Tom Hawkins needs to grow up. Three years before Antonia Hodgson’s The Devil in the Marshalsea begins, Tom refused to be ordained and ran away to London. Since then, he’s been living the life of a gentleman—which he defines when asked as “doing as little as possible.” He drinks. He whores. He gambles. He’s the despair of his friend, Charles Buckley, and his estranged family. And in the London of 1727, it’s only a matter of time before his luck runs out.
In the eighteenth and nineteenth centuries (and probably before), people could be imprisoned for very small debts. Tom Hawkins owed £20 (which was a fair amount in those days) and all his notes come due. He manages to win enough money to stay out of prison at the card tables, but he’s robbed of everything when he’s led into the rookeries on the way home. In the morning, Tom is led off to the notorious Marshalsea Prison to wait until someone pays off his debts and gets him out.
Until 1869, when debtors’ prisons were abolished, running a prison could be a very profitable racket. Prisoners were charged rent for better rooms and food. Jailers even charged a fee to remove prisoners’ chains. It was possible at the time for prisoners to run up even more debt in prison, between the various fees and rents in the prison and sponging-houses. If you couldn’t pay any of these, you were tossed over to the “Common Side,” where you ran a real risk of dying of disease or starvation before you could be bailed out.* Tom is understandably terrified of ending up on the Common Side.
Just a few days before Tom is imprisoned, another debtor is murdered in the prison. The murderers tried to make it look like suicide, but no one is buying it—especially not the man’s widow. Now the murdered man’s ghost has been making appearances around the jail and riling everyone up. The jailers are annoyed that all the fuss is cutting into their profits. When Tom befriends (sort of) and bunks up with the murdered man’s roommate, the mysterious Samuel Fleet, Tom is given the task of finding out what happened to Captain Roberts in exchange for his freedom. Of course, he has to survive the prison before he can learn anything and everything and everyone around him seems bent on thwarting Tom’s efforts.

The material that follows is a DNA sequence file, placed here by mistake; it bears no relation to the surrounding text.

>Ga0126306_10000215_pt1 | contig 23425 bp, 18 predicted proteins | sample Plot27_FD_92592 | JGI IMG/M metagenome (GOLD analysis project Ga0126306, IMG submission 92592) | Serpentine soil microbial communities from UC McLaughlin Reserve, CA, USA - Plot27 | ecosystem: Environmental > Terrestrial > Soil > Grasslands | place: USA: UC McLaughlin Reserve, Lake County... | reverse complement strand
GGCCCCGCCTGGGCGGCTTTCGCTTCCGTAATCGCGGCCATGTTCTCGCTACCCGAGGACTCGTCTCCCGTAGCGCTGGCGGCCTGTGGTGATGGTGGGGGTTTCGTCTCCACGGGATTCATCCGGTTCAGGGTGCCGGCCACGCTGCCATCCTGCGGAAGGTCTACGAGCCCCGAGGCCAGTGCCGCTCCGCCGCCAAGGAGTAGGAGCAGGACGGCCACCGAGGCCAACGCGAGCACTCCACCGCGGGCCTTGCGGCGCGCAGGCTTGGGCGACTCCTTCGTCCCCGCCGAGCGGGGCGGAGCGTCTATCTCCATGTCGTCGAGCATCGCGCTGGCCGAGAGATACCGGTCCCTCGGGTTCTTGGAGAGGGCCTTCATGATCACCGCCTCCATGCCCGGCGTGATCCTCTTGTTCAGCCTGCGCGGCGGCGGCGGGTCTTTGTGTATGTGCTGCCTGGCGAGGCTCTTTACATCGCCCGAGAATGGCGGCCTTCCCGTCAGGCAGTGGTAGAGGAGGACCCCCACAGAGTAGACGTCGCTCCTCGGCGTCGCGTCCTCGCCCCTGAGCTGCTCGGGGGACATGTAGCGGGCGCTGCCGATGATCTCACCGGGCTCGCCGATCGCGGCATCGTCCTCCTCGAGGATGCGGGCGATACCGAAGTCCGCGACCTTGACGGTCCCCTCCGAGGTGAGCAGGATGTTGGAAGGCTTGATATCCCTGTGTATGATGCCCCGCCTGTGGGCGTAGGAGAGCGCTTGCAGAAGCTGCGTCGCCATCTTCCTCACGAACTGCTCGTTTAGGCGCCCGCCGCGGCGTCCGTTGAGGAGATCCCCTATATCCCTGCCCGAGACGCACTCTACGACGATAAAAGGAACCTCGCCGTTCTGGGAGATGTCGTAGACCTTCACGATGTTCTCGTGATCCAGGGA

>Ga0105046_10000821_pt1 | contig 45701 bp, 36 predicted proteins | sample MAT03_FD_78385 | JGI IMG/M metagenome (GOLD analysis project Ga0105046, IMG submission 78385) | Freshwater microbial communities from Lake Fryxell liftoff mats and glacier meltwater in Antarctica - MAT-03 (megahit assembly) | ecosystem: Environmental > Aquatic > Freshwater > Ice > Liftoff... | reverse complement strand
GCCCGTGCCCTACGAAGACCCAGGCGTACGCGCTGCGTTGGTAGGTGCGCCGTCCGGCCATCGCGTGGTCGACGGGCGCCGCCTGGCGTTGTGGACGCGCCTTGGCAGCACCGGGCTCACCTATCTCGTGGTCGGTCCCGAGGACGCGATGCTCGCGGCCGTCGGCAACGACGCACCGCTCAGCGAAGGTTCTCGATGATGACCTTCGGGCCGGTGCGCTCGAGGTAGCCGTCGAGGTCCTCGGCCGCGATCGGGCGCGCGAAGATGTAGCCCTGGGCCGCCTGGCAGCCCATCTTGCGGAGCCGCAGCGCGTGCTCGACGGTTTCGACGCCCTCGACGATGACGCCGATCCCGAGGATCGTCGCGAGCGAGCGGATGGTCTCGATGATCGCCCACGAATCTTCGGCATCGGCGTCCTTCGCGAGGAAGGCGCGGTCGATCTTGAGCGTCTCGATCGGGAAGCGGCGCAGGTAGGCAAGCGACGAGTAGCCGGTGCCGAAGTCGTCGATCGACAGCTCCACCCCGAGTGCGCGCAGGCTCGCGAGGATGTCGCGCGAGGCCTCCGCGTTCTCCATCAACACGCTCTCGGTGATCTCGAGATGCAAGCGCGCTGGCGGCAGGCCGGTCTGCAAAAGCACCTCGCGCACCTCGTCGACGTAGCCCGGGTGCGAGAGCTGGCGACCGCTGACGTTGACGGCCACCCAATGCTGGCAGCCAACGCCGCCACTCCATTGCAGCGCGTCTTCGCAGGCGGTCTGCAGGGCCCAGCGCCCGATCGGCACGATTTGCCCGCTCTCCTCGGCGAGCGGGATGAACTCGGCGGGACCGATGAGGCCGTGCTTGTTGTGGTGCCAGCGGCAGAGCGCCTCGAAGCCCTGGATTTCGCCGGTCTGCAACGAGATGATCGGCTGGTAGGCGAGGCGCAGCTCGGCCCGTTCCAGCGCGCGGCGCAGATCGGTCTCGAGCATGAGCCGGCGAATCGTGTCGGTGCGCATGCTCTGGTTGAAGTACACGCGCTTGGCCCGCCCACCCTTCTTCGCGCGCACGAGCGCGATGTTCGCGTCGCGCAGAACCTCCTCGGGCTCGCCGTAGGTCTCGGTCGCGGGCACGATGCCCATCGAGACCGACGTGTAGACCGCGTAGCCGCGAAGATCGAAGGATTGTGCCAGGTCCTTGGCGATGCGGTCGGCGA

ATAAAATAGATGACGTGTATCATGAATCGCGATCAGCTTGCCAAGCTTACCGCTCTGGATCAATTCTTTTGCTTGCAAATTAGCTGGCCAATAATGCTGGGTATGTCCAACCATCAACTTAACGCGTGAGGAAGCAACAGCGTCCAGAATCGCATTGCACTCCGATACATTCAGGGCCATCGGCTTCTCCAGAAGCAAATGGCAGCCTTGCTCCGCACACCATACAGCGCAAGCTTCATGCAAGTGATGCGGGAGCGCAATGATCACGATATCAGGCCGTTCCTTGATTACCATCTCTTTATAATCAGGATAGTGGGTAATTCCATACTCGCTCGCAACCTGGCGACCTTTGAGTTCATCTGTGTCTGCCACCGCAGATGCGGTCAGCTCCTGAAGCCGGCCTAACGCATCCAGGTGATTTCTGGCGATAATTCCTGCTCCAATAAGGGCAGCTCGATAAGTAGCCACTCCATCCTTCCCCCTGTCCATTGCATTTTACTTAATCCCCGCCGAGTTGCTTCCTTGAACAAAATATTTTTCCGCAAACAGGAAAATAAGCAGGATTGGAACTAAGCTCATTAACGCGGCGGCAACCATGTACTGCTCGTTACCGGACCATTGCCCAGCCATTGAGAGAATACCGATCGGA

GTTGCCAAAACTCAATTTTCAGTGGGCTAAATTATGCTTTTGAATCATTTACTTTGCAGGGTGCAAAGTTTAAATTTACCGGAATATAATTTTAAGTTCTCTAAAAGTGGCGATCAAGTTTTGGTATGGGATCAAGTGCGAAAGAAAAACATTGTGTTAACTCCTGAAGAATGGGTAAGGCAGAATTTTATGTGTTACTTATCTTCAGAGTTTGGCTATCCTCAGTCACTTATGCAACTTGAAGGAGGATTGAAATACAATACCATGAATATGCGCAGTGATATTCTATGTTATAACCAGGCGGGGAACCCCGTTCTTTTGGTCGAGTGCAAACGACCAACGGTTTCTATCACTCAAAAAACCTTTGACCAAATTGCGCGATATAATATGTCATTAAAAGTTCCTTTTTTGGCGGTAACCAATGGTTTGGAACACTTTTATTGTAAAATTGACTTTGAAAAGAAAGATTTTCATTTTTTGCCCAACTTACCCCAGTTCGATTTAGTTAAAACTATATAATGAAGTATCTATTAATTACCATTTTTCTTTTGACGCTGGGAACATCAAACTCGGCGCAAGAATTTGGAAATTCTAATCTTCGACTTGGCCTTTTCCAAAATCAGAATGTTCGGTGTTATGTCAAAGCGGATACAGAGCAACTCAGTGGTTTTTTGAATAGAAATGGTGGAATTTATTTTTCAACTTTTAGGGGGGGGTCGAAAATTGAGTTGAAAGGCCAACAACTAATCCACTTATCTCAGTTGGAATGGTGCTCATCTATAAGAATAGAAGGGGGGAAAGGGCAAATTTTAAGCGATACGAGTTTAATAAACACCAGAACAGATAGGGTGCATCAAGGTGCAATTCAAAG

The Devil in the Marshalsea is a nail-biting mystery. There were times I honestly thought Hodgson was going to kill off her main character because there was no way he could survive the threats and the torture and misery. Tom is such a naif that I wondered that he hadn’t landed in prison before this point. His stint in the Marshalsea is a brutal lesson to look out for himself, to question others’ motives, and to learn how to find real friends.
The real star of The Devil in the Marshalsea is the prison itself. Hodgson shows a deft hand when displaying the amount of research she did. Historical details are everywhere, but Hodgson never lectures or bogs down the fast-paced narrative. This is the kind of historical fiction I adore.
* Hodgson did a lot of research for The Devil in the Marshalsea, some of which is based on this 1729 report, “A Report from the Committee Appointed to Enquire into the State of Gaols of this Kingdom.” The report describes the shocking conditions of the Marshalsea and other prisons of the time.